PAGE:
(b) a door latch system with a fully latched position and a door 
closure warning system. The door closure warning system shall be 
located where it can be clearly seen by the driver.
    A ``primary door latch'' is defined in FMVSS No. 206 paragraph S3 
as ``a latch equipped with both a fully latched position and a 
secondary latch position and is designated as a `primary door latch' by 
the manufacturer.'' A ``secondary latched position'' refers to ``the 
coupling condition of the latch that retains the door in a partially 
closed position.'' FMVSS No. 206 paragraph S3.
    A ``door closure warning system'' is defined in FMVSS No. 206 
paragraph S3 as ``a system that will activate a visual signal when a 
door latch system is not in its fully latched position and the vehicle 
ignition system is activated.''
    Vehicles involved: Affected are approximately 6430 Morgan Olson 
model year 2009, 2010, and 2011 walk-in van-type trucks.
    Noncompliance: Morgan Olson states that the affected vehicles do 
not contain a primary door latch system or door closure warning system 
as prescribed by paragraph S4.2.1 of FMVSS No. 206.
    Summary of Morgan Olson's Analysis and Arguments: By way of 
background, the sliding door latch requirements contained in paragraph 
S4.2.1 of FMVSS No. 206 were adopted in February 2007 as part of a 
broader upgrade to the Agency's existing door latch and retention 
requirements. See Federal Motor Vehicle Safety Standards; Door Locks 
and Door Retention Components, Final Rule, 72 FR 5385 (Feb. 6, 2007) 
[hereinafter 2007 Final Rule]. The effective date of these requirements 
was September l, 2009.
    As set forth in Morgan Olson's noncompliance report, as a result of 
an erroneous interpretation as to the scope of FMVSS No. 206's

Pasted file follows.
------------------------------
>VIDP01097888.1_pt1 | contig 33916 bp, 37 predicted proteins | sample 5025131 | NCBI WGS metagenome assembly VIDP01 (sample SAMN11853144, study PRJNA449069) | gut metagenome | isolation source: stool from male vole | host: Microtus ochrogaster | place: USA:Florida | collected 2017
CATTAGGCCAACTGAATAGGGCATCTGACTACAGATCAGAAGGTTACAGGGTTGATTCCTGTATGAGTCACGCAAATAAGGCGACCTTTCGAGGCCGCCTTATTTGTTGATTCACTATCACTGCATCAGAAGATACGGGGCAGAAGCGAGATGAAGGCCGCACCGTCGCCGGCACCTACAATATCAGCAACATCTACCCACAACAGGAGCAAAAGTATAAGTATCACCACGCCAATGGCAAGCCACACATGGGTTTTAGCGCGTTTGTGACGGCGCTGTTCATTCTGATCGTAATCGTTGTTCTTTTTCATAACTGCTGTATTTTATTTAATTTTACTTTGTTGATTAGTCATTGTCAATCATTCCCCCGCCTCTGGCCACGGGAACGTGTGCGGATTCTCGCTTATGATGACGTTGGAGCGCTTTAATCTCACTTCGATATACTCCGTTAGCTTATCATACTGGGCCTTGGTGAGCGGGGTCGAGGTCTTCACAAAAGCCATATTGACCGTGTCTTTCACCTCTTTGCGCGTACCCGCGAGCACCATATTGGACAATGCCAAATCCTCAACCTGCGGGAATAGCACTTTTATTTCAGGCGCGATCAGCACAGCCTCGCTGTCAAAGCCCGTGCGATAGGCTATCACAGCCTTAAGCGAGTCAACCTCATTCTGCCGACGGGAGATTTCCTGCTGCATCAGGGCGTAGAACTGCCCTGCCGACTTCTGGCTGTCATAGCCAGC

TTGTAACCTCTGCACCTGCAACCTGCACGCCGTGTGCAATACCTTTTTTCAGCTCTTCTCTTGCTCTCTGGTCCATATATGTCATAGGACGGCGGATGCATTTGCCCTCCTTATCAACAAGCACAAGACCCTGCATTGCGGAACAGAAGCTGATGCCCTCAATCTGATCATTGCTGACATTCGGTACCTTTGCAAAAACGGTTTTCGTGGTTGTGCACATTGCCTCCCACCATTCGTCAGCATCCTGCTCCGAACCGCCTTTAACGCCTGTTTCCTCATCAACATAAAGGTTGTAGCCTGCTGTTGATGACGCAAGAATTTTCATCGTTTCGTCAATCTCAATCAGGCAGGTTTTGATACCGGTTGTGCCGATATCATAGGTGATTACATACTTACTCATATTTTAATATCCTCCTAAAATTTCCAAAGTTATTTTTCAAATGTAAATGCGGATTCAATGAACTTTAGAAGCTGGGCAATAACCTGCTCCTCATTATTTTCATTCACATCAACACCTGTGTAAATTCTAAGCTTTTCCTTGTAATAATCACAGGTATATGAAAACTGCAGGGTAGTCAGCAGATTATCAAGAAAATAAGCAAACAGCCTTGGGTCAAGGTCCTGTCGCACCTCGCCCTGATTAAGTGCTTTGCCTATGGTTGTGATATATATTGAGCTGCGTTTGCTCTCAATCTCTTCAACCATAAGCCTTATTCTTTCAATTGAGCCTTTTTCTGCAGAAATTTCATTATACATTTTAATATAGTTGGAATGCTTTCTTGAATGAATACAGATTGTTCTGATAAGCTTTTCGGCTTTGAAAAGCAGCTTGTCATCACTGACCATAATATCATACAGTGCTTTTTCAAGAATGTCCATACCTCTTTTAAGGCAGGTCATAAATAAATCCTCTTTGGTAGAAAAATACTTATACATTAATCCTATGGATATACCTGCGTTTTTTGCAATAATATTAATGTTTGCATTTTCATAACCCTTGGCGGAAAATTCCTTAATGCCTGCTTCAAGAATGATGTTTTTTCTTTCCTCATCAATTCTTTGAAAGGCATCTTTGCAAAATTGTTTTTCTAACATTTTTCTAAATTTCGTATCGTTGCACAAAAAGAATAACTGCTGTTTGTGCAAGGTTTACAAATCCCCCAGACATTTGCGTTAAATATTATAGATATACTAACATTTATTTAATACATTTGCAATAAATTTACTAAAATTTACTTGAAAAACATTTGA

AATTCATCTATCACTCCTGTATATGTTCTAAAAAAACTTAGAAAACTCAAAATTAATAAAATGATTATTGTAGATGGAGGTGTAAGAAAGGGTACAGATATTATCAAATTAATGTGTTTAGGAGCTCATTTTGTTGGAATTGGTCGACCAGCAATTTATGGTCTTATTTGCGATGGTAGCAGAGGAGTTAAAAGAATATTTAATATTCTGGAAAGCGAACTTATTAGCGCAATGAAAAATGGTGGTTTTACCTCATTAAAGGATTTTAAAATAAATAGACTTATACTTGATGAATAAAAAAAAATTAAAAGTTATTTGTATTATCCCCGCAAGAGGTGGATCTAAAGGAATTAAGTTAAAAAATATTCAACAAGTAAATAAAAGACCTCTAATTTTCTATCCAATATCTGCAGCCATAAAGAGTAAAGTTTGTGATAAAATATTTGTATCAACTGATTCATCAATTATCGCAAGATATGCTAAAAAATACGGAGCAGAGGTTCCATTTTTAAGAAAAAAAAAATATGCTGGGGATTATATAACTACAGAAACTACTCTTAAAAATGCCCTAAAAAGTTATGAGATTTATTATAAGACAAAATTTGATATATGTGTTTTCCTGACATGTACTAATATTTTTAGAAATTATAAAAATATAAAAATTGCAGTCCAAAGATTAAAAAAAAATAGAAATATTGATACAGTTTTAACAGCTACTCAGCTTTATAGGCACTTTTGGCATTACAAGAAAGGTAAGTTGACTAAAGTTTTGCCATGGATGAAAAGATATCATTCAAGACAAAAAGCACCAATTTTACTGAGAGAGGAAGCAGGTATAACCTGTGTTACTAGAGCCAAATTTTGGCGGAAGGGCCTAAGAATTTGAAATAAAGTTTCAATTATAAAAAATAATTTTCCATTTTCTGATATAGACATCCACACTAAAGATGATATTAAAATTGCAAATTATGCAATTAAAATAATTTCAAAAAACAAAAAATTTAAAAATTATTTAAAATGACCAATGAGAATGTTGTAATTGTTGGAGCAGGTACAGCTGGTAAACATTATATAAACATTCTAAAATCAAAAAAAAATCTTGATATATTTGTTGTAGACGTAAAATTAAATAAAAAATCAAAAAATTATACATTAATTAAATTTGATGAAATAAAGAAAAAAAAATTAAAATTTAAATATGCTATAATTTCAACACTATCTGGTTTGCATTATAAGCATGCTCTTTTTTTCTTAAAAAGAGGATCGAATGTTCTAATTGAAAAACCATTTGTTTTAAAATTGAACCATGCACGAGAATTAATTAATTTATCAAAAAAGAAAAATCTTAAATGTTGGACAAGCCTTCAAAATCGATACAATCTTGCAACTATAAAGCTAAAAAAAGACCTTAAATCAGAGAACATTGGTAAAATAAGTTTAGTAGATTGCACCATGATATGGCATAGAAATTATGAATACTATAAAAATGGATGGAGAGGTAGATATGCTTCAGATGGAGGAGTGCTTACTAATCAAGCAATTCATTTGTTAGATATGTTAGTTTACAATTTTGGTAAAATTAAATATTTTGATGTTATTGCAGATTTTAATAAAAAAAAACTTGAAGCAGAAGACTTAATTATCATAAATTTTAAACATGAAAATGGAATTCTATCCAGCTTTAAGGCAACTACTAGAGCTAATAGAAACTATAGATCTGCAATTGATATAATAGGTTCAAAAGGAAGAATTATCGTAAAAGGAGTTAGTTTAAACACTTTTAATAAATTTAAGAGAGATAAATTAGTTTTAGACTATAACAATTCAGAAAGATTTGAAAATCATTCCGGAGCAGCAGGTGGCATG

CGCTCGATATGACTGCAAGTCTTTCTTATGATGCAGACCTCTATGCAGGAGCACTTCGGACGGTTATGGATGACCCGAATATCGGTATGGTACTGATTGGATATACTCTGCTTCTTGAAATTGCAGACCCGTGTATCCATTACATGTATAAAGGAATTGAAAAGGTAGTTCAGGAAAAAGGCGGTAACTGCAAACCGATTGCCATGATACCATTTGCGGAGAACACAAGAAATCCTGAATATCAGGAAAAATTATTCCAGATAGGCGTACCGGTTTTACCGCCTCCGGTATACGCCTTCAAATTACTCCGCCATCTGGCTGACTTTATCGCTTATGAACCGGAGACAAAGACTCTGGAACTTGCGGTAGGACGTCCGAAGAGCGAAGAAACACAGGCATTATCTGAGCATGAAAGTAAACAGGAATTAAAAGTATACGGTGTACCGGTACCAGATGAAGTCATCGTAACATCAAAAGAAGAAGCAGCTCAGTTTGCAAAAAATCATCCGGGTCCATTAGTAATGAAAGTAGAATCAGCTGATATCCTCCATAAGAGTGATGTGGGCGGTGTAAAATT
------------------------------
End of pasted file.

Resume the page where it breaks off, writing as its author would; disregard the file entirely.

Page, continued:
application, Morgan Olson mistakenly believed that the requirement for 
either a primary door latch system or door closure warning system 
applied only to its vehicles having a GVWR under 4,536 kg.
    In describing the operation of the affected doors Morgan Olson 
explains that when the sliding door is closed but not latched, there is 
a \1/2\ inch gap between the door and its frame. Morgan Olson states 
that therefore, the rubber seal in the door jam as well as the exterior 
paint are clearly visible. Morgan Olson further states that when the 
door is latched, none of this is visible. Morgan Olson also explains 
that its customers are mostly delivery companies whose drivers are 
trained commercial drivers, and that a trained commercial driver, such 
as one driving

[[Page 56702]]

a walk-in van manufactured by Morgan Olson, would immediately notice 
this gap and realize that the door is not latched. Morgan Olson also 
asserts that even if the driver did not notice that the door was not 
latched by means of observing the \1/2\ inch gap, the door would slowly 
begin to slide open as the vehicle began to accelerate, which a driver 
would certainly notice. Morgan Olson contends that if the sliding door